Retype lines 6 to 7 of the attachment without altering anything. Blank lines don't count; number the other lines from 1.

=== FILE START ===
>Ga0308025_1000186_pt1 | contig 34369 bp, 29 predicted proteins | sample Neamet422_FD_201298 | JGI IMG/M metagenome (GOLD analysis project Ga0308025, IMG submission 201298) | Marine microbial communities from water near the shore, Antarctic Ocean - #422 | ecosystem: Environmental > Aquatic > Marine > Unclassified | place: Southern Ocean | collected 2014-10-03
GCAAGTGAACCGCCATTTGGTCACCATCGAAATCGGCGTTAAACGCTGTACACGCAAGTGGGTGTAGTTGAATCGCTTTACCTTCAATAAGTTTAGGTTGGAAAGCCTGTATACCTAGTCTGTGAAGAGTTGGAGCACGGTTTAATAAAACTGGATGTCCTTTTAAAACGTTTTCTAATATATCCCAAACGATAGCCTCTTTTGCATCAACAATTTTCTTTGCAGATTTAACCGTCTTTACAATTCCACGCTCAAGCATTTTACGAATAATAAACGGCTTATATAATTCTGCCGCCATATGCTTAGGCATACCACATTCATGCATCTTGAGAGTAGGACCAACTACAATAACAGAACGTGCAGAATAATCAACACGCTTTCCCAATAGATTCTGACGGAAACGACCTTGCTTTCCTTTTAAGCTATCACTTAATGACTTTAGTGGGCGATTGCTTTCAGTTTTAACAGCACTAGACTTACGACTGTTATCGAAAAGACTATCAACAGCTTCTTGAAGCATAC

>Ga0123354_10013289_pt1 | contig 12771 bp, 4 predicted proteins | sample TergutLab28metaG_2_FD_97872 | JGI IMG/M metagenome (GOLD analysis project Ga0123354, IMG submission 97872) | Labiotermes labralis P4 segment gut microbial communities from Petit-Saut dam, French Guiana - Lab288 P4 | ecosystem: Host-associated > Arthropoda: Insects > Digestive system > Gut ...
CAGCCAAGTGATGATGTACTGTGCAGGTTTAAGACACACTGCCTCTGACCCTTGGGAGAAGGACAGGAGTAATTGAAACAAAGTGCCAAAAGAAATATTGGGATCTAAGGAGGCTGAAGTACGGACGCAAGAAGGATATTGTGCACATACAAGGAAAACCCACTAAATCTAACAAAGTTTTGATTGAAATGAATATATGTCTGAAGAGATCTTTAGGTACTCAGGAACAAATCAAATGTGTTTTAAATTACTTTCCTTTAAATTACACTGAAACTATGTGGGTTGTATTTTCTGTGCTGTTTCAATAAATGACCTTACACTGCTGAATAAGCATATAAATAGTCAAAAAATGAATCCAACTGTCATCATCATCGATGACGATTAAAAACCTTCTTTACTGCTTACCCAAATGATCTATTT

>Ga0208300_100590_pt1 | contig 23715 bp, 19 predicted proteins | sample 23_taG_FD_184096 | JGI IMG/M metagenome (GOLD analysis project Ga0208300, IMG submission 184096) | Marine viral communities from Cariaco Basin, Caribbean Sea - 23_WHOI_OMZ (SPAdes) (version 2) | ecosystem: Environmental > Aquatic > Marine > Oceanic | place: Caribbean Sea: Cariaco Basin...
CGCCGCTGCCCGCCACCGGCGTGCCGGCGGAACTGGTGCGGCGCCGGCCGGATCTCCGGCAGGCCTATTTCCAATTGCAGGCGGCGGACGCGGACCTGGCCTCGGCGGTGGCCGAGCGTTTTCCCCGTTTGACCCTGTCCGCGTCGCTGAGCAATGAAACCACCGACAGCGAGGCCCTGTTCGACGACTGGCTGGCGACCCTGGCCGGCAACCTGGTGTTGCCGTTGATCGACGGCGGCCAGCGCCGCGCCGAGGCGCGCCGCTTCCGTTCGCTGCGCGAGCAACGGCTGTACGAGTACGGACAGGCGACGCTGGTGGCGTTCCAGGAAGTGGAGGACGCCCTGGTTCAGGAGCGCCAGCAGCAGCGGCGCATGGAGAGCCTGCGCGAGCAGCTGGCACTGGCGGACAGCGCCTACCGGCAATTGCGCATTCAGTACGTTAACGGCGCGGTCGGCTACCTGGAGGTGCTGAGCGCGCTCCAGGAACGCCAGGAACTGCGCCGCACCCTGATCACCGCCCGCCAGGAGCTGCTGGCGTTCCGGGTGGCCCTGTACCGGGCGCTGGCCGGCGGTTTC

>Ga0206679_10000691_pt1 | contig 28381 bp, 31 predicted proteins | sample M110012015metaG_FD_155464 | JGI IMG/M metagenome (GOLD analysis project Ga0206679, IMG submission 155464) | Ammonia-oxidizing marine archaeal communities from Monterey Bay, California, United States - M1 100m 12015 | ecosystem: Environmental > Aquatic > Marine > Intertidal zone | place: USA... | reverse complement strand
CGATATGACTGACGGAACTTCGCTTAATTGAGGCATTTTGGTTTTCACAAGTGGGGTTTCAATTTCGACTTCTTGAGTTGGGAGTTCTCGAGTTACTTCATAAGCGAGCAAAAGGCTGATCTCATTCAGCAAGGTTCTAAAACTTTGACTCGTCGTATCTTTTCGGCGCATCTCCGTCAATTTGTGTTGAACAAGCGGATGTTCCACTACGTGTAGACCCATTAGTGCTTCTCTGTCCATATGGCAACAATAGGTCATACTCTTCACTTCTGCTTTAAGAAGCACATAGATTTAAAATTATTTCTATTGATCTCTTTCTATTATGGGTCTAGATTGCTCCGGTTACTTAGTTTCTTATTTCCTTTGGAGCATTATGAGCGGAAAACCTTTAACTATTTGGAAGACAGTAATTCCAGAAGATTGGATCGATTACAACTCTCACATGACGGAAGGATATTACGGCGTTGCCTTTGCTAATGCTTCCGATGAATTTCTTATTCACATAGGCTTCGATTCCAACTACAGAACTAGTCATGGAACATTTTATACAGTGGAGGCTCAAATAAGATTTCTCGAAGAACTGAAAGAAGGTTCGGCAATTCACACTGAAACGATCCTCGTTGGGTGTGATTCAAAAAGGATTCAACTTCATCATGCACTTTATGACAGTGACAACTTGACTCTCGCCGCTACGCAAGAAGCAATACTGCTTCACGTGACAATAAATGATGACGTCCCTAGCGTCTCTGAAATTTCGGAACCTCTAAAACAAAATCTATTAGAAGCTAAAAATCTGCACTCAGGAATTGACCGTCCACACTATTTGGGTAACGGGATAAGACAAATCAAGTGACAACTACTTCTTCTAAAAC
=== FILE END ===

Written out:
CGCCGCTGCCCGCCACCGGCGTGCCGGCGGAACTGGTGCGGCGCCGGCCGGATCTCCGGCAGGCCTATTTCCAATTGCAGGCGGCGGACGCGGACCTGGCCTCGGCGGTGGCCGAGCGTTTTCCCCGTTTGACCCTGTCCGCGTCGCTGAGCAATGAAACCACCGACAGCGAGGCCCTGTTCGACGACTGGCTGGCGACCCTGGCCGGCAACCTGGTGTTGCCGTTGATCGACGGCGGCCAGCGCCGCGCCGAGGCGCGCCGCTTCCGTTCGCTGCGCGAGCAACGGCTGTACGAGTACGGACAGGCGACGCTGGTGGCGTTCCAGGAAGTGGAGGACGCCCTGGTTCAGGAGCGCCAGCAGCAGCGGCGCATGGAGAGCCTGCGCGAGCAGCTGGCACTGGCGGACAGCGCCTACCGGCAATTGCGCATTCAGTACGTTAACGGCGCGGTCGGCTACCTGGAGGTGCTGAGCGCGCTCCAGGAACGCCAGGAACTGCGCCGCACCCTGATCACCGCCCGCCAGGAGCTGCTGGCGTTCCGGGTGGCCCTGTACCGGGCGCTGGCCGGCGGTTTC

>Ga0206679_10000691_pt1 | contig 28381 bp, 31 predicted proteins | sample M110012015metaG_FD_155464 | JGI IMG/M metagenome (GOLD analysis project Ga0206679, IMG submission 155464) | Ammonia-oxidizing marine archaeal communities from Monterey Bay, California, United States - M1 100m 12015 | ecosystem: Environmental > Aquatic > Marine > Intertidal zone | place: USA... | reverse complement strand